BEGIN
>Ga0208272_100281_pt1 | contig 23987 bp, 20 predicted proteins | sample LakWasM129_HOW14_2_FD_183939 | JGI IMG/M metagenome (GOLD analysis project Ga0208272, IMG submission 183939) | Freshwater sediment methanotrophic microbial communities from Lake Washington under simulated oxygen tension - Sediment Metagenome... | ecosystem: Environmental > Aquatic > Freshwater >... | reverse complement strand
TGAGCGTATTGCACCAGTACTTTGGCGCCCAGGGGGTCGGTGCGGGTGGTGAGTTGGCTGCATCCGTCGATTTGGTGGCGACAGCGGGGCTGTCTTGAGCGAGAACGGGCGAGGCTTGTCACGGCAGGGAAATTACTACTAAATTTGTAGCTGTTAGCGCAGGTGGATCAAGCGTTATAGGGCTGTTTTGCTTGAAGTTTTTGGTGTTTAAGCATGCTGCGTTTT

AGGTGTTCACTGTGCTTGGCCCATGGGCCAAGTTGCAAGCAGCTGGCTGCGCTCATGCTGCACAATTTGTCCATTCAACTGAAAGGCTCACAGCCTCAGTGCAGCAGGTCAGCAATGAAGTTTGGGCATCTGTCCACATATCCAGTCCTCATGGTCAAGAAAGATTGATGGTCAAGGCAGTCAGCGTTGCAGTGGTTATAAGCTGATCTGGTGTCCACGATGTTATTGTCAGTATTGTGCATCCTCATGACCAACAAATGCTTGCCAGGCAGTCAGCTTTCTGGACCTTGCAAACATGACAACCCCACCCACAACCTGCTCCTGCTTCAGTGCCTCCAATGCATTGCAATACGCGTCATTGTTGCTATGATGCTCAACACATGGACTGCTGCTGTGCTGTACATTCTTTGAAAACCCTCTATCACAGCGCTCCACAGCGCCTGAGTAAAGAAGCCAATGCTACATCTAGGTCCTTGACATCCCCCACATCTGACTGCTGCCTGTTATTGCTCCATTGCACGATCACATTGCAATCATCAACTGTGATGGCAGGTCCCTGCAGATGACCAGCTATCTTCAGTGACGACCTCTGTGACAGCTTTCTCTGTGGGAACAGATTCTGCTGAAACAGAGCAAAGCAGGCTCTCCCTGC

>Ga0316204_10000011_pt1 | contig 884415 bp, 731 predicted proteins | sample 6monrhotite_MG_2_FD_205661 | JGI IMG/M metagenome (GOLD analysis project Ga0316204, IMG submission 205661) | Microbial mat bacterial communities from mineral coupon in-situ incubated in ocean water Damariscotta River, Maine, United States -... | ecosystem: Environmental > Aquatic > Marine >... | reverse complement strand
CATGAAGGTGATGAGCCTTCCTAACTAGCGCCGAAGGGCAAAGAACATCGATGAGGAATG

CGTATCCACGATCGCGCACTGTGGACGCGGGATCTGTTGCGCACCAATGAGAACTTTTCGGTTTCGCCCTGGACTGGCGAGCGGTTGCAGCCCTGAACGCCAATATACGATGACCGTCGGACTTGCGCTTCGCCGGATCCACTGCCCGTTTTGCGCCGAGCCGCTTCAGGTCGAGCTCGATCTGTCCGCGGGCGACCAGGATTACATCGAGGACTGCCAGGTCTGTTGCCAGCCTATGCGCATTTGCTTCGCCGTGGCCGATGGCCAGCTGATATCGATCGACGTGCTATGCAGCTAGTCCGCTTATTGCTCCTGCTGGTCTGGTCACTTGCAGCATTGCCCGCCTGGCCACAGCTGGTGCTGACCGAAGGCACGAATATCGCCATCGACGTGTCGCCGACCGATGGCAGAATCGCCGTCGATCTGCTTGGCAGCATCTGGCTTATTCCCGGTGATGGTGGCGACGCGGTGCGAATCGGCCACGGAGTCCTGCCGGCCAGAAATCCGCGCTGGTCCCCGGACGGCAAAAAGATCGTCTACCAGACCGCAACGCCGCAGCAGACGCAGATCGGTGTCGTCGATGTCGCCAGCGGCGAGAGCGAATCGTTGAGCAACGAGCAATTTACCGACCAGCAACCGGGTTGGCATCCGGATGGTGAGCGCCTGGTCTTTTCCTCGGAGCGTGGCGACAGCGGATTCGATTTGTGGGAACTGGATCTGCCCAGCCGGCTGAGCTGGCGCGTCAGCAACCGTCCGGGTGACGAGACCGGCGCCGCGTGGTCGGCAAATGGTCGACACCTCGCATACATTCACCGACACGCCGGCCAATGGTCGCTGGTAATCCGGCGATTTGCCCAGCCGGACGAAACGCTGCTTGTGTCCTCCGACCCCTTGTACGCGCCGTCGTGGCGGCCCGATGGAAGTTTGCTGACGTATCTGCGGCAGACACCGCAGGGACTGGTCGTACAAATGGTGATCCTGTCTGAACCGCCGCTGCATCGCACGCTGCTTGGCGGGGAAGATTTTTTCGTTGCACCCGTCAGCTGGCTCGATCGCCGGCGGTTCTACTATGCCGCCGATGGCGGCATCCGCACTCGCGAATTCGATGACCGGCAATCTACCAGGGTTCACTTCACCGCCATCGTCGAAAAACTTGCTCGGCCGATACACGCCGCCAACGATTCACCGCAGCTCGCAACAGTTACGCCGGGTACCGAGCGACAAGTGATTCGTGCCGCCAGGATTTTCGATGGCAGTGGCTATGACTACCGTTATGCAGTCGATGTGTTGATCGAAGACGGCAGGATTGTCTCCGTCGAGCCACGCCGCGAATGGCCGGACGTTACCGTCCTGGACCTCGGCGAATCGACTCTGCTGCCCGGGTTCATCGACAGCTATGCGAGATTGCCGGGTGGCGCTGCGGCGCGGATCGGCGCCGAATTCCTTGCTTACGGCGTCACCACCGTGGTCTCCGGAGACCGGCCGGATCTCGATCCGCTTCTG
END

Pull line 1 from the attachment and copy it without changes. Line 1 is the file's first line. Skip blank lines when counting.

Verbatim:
>Ga0208272_100281_pt1 | contig 23987 bp, 20 predicted proteins | sample LakWasM129_HOW14_2_FD_183939 | JGI IMG/M metagenome (GOLD analysis project Ga0208272, IMG submission 183939) | Freshwater sediment methanotrophic microbial communities from Lake Washington under simulated oxygen tension - Sediment Metagenome... | ecosystem: Environmental > Aquatic > Freshwater >... | reverse complement strand